MARTIN: When did all of that become apparent that you were being shut out of some roles in particular because of your race?
COPELAND: I would say a couple years into my professional career, maybe two or three years into it. Growing up, you know, my race was never something that was brought up as a ballet dancer, which I was happy that I was kind of shielded from that, that it wasn't necessary for a young girl to think about. But when I became a professional, I realized in a company of 80 dancers I was the only black woman.
MARTIN: And it's part of the culture, this idea that these performances, and certain ballets in particular, everyone has to look uniform. If the majority of the people are white, then that means everything has to look white.
COPELAND: Yeah, as a member of the Corda Ballet, which is the largest group of dancers in the company that frame the principal dancers and soloist dancers and create the atmosphere, they, for the most part, throughout ballet's history, you know, the point of them, they're all supposed to look like shadows of each other pretty much, you know, all very similar. That's even how you're kind of selected to be in the company, so that you all complement each other on the stage. And I was the one brown girl up there. And some people just thought that I kind of ruined the aesthetic of the group.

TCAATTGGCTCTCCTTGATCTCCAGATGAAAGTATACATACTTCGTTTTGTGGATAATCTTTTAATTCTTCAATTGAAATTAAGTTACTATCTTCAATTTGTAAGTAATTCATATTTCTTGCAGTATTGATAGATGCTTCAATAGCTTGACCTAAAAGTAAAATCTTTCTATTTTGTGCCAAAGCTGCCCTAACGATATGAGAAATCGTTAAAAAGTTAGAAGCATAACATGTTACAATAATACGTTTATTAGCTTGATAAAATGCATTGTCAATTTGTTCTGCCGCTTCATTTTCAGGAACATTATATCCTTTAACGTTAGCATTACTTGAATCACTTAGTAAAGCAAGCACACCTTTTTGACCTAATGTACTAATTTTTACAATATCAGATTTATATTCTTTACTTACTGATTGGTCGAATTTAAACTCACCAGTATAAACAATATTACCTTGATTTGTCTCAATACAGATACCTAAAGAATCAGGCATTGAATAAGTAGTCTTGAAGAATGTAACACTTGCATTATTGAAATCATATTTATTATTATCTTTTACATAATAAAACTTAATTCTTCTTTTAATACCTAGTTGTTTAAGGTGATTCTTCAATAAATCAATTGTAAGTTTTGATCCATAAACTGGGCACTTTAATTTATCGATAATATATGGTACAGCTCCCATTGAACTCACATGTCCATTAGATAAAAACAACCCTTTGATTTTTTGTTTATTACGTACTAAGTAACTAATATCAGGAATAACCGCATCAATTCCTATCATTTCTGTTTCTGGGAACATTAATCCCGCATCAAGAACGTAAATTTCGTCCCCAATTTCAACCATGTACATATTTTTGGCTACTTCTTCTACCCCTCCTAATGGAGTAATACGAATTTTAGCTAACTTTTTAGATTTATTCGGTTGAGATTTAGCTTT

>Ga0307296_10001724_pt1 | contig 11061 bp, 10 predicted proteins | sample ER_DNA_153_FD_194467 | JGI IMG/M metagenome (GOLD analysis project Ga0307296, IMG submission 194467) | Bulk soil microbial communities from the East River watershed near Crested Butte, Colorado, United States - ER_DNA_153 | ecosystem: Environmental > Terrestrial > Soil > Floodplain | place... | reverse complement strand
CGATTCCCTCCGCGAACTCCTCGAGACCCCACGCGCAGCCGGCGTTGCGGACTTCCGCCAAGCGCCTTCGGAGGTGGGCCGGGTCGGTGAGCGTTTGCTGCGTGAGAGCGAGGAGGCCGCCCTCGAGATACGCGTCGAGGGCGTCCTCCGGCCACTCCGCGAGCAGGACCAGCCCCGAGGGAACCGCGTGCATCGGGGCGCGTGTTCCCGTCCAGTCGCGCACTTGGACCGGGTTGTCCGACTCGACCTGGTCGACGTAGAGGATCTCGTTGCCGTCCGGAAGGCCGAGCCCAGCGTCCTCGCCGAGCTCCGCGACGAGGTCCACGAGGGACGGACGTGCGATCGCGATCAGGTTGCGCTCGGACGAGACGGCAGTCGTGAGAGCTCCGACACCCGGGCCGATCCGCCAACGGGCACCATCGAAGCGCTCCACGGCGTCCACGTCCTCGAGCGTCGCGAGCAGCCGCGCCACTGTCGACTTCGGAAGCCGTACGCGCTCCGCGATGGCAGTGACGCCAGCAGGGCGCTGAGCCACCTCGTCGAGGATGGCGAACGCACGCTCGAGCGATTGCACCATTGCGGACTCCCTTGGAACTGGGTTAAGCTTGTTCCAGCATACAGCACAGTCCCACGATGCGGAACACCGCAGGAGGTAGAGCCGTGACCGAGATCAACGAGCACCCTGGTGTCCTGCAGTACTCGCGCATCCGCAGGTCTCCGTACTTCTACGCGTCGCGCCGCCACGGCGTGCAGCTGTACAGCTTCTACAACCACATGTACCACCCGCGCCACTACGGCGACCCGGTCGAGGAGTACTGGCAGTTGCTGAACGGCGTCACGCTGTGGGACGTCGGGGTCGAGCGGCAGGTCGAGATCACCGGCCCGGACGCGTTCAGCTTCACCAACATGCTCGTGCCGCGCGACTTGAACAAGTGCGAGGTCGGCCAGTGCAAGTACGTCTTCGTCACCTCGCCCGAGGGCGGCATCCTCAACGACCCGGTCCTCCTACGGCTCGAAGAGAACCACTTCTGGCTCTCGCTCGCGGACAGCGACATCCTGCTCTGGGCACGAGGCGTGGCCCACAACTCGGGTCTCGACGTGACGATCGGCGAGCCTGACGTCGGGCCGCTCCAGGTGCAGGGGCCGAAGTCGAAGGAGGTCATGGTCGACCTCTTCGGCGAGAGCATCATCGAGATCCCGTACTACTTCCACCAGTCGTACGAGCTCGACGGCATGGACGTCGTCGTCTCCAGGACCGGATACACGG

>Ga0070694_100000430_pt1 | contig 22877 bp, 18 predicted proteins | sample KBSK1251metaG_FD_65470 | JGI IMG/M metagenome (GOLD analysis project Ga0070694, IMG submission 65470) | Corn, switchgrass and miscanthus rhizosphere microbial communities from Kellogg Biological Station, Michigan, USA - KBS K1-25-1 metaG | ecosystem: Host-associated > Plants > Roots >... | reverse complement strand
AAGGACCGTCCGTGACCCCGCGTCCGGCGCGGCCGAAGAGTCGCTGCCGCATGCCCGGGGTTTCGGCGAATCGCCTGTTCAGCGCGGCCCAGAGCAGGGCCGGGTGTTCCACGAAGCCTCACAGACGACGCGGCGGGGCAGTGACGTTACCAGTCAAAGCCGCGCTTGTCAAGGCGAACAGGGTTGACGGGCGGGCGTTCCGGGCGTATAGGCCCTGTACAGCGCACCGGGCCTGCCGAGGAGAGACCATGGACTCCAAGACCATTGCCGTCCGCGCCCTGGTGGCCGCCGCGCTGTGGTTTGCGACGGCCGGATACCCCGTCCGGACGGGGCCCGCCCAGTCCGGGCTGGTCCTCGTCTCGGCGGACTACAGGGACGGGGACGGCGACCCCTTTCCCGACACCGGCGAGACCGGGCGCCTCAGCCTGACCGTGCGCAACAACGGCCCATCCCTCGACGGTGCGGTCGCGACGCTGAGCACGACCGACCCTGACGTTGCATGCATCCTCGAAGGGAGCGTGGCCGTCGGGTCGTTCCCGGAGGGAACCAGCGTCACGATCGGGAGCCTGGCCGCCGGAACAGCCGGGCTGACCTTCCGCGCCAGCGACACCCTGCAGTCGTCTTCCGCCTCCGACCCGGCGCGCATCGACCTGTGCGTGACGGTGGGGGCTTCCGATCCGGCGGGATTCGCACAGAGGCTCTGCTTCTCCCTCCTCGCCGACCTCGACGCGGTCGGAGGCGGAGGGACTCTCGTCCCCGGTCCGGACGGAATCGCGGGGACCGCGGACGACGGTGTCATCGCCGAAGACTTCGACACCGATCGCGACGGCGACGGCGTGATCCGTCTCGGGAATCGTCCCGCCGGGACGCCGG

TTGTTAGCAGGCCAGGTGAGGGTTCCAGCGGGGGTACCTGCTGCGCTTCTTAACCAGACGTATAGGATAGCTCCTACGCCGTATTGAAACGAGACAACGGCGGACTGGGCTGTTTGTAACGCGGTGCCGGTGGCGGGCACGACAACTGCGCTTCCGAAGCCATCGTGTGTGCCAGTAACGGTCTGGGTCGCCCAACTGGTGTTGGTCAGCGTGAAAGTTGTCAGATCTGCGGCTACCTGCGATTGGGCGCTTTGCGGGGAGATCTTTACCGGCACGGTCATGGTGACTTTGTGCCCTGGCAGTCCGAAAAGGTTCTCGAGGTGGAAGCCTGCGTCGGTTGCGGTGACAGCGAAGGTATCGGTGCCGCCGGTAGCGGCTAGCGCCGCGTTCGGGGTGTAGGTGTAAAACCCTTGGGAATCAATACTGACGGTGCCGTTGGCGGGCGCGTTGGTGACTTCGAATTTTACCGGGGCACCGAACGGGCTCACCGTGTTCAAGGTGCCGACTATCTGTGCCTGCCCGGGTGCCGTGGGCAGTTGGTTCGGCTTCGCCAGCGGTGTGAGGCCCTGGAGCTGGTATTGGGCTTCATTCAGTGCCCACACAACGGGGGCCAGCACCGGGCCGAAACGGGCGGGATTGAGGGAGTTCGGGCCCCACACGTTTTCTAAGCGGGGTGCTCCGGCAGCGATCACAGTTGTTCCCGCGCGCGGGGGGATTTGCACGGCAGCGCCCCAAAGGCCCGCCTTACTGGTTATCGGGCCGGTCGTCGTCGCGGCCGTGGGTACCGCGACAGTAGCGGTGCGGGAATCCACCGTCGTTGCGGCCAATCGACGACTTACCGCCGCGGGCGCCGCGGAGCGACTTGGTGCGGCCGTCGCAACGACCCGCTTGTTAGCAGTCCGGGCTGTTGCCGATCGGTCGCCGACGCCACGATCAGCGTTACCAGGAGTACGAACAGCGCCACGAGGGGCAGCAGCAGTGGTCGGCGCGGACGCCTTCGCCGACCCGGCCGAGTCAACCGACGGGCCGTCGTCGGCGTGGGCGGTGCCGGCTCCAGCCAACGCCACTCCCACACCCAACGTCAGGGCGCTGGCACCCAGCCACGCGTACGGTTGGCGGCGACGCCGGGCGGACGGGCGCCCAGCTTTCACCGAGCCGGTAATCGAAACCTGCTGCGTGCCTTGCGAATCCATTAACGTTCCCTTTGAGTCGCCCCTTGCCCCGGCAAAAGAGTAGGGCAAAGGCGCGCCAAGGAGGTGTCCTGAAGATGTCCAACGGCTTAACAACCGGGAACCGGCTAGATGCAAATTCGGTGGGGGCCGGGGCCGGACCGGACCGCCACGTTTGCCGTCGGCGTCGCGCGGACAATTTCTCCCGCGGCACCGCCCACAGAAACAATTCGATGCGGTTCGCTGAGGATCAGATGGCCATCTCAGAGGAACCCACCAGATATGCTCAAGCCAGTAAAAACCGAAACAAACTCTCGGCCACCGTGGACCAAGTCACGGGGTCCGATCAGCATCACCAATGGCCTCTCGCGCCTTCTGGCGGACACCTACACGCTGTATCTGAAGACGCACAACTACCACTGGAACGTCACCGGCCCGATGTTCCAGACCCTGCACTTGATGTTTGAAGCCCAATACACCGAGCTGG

MARTIN: At one point you write in the book you were trying to change the color of your skin by putting makeup on and justifying it to yourself. Like, oh, it's just makeup. It's powder, like everyone else is doing.